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The Inferno follows the wanderings of the poet Dante as he strays off the rightful and straight path of moral truth and gets lost in a dark wood. And that, folks, is just the beginning.
Just as three wild animals threaten to attack him, Dante is rescued by the ghost of Virgil, a celebrated Roman poet and also Dante’s idol. When asked why in hell (pun intended) he came, Virgil answers that the head honchos of Heaven—the Virgin Mary and Santa Lucia—felt sorry for Dante and asked the deceased love-of-Dante’s-life, Beatrice, to send someone down to help him. And voila! Virgil to the rescue! He’s an appropriate guide because he’s very much like Dante, a fellow writer and famous poet.
For the rest of the Inferno, Virgil takes Dante on a guided tour of Hell, through all its nine circles and back up into the air of the mortal world. The first circle of Hell (Limbo), considered pre-Hell, just contains all of the unbaptized and good people born and before the coming of Christ, who obviously couldn’t be saved by him. Virgil resides here, along with a bunch of other Greek and Roman poets.
In the second circle, lustful sinners are tossed around by endless storms. Dante speaks to the soul of Francesca da Rimini, a woman who was stuck in a loveless, arranged marriage and committed adultery when she fell in love with a dashing youth named Paolo.
Dante then awakes in the third circle, where the Gluttonous sinners suffer under a cold and filthy rain. Dante talks to the glutton Ciacco, a famous Florentine, who prophesies disaster for Florence. Virgil leads Dante on to the fourth circle, where the Avaricious (greedy people) and Prodigal (reckless spenders) roll heavy weights in endless circles. The next stop on the tour is the fifth circle, where the Wrathful and Sullen are immersed in the muddy river Styx. While they are crossing the Styx, a sinner named Filippo Argenti reaches out to Dante (presumably for help), but Dante angrily rejects him.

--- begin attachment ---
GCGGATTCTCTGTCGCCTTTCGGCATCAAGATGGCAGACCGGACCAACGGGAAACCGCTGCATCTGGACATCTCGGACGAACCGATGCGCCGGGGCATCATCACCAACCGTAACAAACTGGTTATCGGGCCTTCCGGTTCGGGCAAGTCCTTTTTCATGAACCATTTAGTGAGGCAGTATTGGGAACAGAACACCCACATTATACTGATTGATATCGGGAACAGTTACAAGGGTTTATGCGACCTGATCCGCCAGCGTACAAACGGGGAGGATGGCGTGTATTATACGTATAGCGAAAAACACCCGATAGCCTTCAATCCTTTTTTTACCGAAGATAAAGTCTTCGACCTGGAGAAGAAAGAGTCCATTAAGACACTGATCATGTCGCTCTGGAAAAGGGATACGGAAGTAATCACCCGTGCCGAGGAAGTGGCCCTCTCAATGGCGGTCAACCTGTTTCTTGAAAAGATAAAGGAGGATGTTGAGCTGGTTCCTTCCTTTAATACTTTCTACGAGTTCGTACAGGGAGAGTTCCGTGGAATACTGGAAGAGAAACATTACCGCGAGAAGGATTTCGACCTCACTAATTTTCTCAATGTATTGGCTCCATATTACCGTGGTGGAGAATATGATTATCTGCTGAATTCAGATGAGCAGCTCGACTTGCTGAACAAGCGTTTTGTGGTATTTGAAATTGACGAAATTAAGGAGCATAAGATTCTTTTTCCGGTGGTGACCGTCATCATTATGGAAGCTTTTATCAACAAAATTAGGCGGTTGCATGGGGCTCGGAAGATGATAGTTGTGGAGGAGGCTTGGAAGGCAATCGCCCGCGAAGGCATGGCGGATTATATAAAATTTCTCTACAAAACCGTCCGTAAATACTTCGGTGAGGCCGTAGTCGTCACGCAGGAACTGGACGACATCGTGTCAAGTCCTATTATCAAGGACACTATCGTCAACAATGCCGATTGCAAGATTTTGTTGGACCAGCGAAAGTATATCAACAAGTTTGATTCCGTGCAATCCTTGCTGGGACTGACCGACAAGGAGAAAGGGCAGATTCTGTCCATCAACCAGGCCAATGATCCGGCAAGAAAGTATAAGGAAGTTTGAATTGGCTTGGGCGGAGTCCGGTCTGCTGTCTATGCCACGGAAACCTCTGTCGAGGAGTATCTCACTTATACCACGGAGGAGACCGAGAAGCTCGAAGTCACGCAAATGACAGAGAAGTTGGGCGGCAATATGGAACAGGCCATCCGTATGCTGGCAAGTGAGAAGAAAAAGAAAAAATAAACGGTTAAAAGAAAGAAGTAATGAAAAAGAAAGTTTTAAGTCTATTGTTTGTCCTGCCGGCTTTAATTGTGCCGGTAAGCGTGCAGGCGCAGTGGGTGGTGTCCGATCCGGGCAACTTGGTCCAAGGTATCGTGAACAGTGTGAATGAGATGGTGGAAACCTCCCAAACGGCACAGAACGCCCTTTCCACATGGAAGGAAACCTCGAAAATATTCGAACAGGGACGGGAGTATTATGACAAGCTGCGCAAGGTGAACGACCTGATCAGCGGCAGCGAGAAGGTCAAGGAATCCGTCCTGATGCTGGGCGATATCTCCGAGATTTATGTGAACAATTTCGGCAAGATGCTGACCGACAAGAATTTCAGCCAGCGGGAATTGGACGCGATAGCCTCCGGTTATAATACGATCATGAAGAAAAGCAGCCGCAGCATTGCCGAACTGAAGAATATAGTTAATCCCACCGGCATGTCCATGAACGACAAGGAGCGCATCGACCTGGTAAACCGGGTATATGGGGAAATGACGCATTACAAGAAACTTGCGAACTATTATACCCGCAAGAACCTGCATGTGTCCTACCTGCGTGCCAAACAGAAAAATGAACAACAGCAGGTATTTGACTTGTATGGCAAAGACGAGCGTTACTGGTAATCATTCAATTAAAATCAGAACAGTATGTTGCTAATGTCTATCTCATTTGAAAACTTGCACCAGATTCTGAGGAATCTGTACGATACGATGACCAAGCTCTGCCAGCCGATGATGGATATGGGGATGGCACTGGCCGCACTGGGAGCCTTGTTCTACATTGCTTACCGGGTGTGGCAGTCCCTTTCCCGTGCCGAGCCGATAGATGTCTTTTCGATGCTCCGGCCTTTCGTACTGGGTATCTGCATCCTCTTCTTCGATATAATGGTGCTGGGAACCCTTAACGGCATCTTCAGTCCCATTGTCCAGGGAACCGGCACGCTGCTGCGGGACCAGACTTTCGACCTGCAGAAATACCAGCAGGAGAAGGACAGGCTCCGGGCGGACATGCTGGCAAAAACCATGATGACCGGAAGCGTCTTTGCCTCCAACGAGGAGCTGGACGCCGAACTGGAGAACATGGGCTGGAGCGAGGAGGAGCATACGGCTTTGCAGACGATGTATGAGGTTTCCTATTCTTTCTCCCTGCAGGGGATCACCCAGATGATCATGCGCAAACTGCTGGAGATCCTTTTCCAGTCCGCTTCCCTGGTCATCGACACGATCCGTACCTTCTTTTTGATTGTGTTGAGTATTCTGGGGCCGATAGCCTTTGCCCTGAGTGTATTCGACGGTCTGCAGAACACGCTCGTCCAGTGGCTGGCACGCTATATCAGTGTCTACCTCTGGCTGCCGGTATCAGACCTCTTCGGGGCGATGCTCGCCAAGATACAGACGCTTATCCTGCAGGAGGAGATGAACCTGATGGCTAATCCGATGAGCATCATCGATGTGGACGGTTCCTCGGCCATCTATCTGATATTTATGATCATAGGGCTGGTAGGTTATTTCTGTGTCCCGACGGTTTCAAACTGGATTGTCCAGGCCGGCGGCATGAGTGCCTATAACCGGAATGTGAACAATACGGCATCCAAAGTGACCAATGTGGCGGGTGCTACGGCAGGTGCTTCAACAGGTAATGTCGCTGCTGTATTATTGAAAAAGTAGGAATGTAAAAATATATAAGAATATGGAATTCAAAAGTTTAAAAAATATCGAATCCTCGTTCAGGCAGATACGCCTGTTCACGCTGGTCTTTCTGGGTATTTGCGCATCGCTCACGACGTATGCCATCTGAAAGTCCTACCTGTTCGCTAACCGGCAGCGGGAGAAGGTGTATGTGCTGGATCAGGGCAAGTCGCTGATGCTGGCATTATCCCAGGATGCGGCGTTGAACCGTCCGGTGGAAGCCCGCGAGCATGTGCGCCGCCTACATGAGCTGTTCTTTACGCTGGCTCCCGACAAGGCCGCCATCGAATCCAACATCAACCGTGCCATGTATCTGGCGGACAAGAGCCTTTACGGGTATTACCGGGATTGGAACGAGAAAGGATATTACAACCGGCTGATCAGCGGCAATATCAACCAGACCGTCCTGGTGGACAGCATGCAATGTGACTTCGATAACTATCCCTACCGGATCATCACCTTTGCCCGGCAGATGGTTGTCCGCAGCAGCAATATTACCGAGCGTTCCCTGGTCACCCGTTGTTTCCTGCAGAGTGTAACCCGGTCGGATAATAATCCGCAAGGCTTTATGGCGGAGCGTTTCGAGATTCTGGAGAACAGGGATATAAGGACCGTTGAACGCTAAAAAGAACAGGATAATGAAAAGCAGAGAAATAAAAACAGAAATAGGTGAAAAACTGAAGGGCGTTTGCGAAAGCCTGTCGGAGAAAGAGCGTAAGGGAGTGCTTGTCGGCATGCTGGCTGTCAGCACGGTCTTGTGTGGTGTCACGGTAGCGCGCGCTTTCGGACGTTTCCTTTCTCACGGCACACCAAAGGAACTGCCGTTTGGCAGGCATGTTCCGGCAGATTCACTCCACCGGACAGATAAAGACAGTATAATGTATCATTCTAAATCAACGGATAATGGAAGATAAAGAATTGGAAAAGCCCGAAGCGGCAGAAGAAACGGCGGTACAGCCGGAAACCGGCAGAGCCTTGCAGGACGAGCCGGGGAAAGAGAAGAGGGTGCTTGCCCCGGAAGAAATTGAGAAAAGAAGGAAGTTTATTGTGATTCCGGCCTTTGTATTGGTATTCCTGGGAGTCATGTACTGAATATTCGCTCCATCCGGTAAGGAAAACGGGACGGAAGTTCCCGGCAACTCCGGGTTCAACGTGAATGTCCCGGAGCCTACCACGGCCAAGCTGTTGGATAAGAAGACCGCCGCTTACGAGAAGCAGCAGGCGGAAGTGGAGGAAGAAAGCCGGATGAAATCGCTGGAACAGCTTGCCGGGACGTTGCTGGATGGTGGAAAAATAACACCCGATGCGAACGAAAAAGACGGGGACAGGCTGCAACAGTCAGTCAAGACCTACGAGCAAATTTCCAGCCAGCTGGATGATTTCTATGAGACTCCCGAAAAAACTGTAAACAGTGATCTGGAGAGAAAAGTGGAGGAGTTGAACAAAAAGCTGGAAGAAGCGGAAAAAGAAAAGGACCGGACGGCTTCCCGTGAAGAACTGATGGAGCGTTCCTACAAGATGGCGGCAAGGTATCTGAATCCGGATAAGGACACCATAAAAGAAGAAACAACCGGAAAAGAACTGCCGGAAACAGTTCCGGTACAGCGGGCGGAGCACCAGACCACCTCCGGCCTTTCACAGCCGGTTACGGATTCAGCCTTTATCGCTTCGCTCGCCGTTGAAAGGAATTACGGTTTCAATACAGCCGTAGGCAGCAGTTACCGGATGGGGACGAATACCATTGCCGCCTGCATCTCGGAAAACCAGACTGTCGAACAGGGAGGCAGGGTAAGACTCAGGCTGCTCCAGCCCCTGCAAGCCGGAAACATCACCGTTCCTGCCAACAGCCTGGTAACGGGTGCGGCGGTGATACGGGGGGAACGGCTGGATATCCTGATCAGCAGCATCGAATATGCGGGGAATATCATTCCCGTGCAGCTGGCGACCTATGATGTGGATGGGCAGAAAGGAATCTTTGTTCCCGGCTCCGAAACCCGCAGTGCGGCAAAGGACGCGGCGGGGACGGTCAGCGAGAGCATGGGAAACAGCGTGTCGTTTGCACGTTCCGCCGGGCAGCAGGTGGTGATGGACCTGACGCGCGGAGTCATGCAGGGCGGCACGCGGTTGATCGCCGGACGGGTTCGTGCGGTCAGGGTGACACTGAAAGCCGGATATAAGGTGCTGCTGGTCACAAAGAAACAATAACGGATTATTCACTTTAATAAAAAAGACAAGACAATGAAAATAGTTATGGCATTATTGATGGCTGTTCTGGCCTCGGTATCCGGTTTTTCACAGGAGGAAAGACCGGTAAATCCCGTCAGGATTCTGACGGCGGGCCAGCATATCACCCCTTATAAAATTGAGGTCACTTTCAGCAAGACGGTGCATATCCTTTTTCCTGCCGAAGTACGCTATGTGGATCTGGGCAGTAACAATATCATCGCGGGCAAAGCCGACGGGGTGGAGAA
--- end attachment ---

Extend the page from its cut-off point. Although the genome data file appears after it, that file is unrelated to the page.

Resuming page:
Now at the gates of a city called Dis, Virgil takes it upon himself to persuade the demon guards to let them pass. Unexpectedly, he fails. This means that instead of continuing on with the journey, Dante and Virgil must wait for an angel to come down and force open the gates for them. After passing the city of Dis, our dynamic duo enters the sixth circle, where the Heretics lay in fiery tombs. Dante talks to Farinata degli Uberti, who predicts that Dante will have difficulty returning to Florence from exile.
As they cross from the sixth to the seventh circle, where the Violent are punished, Virgil finally begins explaining the layout of Hell. We soon learn that all human sins are divided into three big categories: incontinence (or lacking self-control), violence, and fraud. Everything Dante has witnessed so far has fallen under the first category. The seventh circle will show all the violent sinners. Then the final two circles will include all the sinners of ordinary fraud and treacherous fraud.
Finally, Dante and Virgil ready themselves to cross to the eighth circle. Dante, at Virgil’s command, summons the beast Geryon from the depths with a cord wrapped around his waist. Virgil stays to talk with the beast while urging Dante to look at the last of the Violent sinners. When Dante comes back, they mount Geryon and ride the beast during the descent into the eighth circle.
The eighth circle contains ten pouches, each containing different types of sinners. When Dante and Virgil reach the third pouch where simonists (people who use money to get high positions in the Church) are buried headfirst in the ground while their feet roast in flames, Dante works up the courage to speak to one of the sinners. The soul of Pope Nicholas III mistakes Dante (understandably, because he can’t see him) for his successor and Dante’s hated enemy, Pope Boniface VIII, come to replace him in punishment.